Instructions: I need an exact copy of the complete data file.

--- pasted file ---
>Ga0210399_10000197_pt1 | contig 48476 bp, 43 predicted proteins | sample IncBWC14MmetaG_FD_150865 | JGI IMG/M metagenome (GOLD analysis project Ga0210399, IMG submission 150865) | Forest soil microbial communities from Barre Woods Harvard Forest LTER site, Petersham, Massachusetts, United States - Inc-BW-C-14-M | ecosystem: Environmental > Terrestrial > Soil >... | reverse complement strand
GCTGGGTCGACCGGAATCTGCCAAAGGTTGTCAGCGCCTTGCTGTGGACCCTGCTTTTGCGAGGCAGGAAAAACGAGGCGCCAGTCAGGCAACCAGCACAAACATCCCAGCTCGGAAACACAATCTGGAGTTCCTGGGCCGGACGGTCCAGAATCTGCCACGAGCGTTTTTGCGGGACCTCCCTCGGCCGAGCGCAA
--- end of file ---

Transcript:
>Ga0210399_10000197_pt1 | contig 48476 bp, 43 predicted proteins | sample IncBWC14MmetaG_FD_150865 | JGI IMG/M metagenome (GOLD analysis project Ga0210399, IMG submission 150865) | Forest soil microbial communities from Barre Woods Harvard Forest LTER site, Petersham, Massachusetts, United States - Inc-BW-C-14-M | ecosystem: Environmental > Terrestrial > Soil >... | reverse complement strand
GCTGGGTCGACCGGAATCTGCCAAAGGTTGTCAGCGCCTTGCTGTGGACCCTGCTTTTGCGAGGCAGGAAAAACGAGGCGCCAGTCAGGCAACCAGCACAAACATCCCAGCTCGGAAACACAATCTGGAGTTCCTGGGCCGGACGGTCCAGAATCTGCCACGAGCGTTTTTGCGGGACCTCCCTCGGCCGAGCGCAA